She contacted 10 animal rescue groups hoping to place the puppies in a home. With each call, she became more discouraged. All of them were full to capacity. Finally, one group offered to contact Heartland Weimaraner Rescue in Pleasant Valley, Mo.

Perfect Timing

Gail Orth-Aikmus, founding director of Heartland, took the call. “I contacted two Weim rescue groups down South to see if they could do anything, but I got the same answers that Kellie was getting,” she says. “I knew that there was no way we could turn these dogs away.”

Lara and Nathan Kline of Kansas City, Mo., had been volunteering with Heartland for several weeks. “We were traveling to Oklahoma to see Nathan’s parents,” says Lara Kline. “Right before we left, Gail called. The timing of our trip couldn’t have been more perfect. We drove over to Oklahoma City to meet the Penningtons.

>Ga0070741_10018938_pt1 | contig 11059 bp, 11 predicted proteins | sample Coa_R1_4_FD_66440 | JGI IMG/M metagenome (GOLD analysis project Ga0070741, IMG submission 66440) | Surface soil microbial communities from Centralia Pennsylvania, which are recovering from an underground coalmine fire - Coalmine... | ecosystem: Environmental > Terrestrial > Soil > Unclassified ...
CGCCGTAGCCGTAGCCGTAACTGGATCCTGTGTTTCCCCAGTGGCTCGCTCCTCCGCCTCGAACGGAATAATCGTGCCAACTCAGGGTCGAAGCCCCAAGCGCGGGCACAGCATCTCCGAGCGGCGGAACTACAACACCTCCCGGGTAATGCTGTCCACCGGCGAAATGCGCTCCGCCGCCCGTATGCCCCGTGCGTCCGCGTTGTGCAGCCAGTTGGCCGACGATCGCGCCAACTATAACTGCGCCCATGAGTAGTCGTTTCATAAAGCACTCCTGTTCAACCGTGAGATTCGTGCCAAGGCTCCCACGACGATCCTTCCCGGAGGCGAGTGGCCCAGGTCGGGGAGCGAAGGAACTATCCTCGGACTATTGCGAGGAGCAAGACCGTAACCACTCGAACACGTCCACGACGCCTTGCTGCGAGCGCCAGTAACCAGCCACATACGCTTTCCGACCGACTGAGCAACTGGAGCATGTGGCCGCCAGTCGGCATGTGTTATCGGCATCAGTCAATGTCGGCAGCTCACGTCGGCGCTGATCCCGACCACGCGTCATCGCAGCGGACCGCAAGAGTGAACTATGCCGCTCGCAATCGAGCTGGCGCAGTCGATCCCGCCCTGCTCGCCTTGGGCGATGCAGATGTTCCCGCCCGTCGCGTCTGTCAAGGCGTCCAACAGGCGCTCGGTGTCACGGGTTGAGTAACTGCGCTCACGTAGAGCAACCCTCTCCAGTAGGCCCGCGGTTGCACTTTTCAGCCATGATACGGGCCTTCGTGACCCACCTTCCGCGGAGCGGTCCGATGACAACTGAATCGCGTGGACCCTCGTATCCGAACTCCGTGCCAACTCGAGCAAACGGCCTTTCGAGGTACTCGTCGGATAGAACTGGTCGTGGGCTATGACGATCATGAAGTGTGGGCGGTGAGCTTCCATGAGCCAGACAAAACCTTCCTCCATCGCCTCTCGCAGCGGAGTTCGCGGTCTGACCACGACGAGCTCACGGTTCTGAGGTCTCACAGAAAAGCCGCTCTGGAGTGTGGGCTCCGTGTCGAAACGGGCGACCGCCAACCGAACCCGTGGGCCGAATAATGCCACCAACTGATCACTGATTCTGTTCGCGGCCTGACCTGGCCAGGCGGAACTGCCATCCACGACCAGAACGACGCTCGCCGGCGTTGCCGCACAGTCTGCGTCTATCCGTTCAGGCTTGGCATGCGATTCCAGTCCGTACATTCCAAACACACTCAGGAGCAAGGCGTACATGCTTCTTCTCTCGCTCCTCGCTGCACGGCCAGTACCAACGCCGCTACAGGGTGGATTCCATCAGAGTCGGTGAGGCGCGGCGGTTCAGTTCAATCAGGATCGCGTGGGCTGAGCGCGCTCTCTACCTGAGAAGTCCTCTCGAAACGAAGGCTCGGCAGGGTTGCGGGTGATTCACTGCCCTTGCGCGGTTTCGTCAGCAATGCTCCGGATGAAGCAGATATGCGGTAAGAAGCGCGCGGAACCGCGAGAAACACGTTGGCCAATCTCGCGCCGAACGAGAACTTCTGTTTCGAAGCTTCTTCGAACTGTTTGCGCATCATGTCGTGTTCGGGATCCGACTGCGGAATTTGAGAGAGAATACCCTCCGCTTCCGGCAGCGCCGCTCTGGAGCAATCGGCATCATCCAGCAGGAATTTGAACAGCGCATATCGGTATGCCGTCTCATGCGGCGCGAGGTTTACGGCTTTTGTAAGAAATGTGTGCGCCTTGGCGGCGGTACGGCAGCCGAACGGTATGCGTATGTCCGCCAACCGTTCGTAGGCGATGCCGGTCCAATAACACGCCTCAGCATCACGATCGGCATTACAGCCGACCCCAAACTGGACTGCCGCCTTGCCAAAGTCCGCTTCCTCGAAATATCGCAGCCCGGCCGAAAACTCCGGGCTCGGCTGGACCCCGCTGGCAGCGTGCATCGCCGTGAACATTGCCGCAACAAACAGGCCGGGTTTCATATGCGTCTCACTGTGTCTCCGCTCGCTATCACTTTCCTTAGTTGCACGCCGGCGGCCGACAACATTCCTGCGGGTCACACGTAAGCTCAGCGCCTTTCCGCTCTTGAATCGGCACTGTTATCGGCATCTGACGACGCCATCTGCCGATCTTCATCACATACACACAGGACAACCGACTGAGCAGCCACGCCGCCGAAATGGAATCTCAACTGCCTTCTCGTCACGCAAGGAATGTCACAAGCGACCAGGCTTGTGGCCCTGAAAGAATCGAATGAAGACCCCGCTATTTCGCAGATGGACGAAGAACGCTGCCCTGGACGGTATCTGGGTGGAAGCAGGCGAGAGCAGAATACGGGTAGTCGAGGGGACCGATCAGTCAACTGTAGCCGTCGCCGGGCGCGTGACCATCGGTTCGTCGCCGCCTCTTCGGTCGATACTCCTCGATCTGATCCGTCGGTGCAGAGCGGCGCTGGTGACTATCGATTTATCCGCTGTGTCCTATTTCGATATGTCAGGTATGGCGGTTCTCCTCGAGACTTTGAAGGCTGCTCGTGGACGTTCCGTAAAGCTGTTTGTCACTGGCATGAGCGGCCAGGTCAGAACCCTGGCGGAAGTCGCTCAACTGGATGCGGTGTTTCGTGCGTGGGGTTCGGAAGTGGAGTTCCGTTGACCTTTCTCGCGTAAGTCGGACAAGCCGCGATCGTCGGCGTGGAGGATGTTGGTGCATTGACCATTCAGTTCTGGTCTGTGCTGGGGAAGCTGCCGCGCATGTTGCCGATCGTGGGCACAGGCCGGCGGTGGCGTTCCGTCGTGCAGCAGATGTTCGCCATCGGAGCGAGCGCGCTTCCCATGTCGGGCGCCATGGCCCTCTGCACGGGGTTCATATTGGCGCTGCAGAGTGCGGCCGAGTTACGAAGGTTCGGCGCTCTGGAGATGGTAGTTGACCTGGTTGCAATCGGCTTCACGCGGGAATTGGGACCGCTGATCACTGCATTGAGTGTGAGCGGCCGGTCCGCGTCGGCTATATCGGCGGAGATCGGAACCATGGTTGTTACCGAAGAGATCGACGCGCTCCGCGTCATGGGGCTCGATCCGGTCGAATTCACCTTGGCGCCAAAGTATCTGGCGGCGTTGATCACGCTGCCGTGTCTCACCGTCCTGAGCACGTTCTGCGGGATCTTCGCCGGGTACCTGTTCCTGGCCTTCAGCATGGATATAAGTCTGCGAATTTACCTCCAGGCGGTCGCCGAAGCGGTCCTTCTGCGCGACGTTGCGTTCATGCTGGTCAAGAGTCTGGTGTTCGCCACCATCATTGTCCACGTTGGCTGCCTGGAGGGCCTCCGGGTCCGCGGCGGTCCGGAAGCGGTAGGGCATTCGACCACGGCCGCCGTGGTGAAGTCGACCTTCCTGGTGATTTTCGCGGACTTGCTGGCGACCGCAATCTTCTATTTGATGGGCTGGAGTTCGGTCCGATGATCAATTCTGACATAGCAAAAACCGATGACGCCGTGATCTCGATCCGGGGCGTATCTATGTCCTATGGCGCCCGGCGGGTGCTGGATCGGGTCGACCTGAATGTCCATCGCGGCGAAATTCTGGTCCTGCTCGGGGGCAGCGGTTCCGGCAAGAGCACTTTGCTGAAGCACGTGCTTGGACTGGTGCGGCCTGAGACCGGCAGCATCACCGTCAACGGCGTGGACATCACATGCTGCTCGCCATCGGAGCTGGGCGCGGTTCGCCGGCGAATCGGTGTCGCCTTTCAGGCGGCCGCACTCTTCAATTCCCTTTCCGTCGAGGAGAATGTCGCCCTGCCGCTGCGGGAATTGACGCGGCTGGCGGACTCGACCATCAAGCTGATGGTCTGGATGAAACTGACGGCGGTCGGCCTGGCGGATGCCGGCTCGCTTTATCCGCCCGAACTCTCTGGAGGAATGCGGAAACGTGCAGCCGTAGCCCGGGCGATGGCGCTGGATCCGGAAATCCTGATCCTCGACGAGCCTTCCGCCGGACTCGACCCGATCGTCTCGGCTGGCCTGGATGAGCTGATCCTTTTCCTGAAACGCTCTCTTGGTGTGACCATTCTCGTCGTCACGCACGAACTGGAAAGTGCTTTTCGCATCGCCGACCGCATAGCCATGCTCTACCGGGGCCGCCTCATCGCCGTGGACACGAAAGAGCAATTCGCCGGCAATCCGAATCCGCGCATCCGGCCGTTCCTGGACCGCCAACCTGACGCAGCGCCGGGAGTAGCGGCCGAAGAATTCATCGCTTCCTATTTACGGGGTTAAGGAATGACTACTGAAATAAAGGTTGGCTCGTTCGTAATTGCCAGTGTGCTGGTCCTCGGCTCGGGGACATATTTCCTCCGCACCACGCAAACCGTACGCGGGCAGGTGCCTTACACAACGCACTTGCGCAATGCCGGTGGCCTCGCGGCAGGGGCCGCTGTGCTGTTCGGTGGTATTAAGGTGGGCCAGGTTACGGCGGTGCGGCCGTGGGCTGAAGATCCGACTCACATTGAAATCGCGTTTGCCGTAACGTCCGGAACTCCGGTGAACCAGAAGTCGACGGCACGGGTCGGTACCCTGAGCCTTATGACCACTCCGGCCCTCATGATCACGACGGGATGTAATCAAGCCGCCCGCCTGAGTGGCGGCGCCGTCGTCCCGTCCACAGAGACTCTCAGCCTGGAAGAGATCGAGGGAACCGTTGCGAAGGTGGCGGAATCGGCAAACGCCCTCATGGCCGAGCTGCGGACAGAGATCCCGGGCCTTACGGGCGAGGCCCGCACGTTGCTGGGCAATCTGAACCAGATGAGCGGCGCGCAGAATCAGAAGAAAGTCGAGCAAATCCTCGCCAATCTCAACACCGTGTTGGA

“They looked like rough-and-tumble dogs from the wrong side of the tracks,” she recalls. “They were covered in flea bites and cuts, and their coats were a disaster. In spite of their injuries, they never whined or cried out in pain.”

The puppies were content in back of the Klines’ SUV until they stopped at a rest stop. “They looked terrified. They must have thought we were going to abandon them,” she says. “You could see them visibly relax when we got back in the car.”

Heartland’s policy is to give the transporters the privilege of naming the rescued animals. The Klines wanted the dogs’ names to reflect a little piece of Kansas City. Nathan, a jazz fan, remembered that the great jazz musician Charlie “Yardbird” Parker was born in Kansas City. Consequently, the puppies became “Charlie” and “Parker.”